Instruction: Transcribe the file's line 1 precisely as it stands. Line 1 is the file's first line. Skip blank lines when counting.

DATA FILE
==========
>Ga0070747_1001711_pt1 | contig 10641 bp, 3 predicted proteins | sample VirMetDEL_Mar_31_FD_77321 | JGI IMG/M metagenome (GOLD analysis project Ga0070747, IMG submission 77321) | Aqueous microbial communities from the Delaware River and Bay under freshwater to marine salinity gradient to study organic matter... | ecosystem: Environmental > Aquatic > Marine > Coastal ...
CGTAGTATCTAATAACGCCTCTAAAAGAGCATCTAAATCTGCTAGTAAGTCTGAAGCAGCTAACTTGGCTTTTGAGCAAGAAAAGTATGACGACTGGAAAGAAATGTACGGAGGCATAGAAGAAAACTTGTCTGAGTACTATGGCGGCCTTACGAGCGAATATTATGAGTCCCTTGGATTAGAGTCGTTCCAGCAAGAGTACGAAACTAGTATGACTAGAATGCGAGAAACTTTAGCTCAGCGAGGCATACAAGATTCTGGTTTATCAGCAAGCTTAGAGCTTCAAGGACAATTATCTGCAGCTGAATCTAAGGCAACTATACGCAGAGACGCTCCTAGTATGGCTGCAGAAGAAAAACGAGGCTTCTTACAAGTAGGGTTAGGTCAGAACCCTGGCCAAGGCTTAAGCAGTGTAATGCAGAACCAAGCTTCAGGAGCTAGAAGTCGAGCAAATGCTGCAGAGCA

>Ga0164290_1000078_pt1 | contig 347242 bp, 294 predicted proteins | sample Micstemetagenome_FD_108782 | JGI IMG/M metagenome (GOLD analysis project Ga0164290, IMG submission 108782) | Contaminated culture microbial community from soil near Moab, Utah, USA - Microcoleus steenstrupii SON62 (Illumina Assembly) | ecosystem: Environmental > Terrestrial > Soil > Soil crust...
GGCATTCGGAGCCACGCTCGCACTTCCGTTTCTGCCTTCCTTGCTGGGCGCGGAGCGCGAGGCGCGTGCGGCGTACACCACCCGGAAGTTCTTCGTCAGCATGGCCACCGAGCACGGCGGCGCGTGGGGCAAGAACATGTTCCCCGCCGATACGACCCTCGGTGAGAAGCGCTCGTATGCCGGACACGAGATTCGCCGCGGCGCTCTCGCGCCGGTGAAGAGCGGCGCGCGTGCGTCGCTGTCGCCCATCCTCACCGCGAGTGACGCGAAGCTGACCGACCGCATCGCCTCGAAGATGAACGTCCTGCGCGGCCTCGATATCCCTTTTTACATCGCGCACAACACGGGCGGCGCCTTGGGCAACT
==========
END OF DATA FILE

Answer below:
>Ga0070747_1001711_pt1 | contig 10641 bp, 3 predicted proteins | sample VirMetDEL_Mar_31_FD_77321 | JGI IMG/M metagenome (GOLD analysis project Ga0070747, IMG submission 77321) | Aqueous microbial communities from the Delaware River and Bay under freshwater to marine salinity gradient to study organic matter... | ecosystem: Environmental > Aquatic > Marine > Coastal ...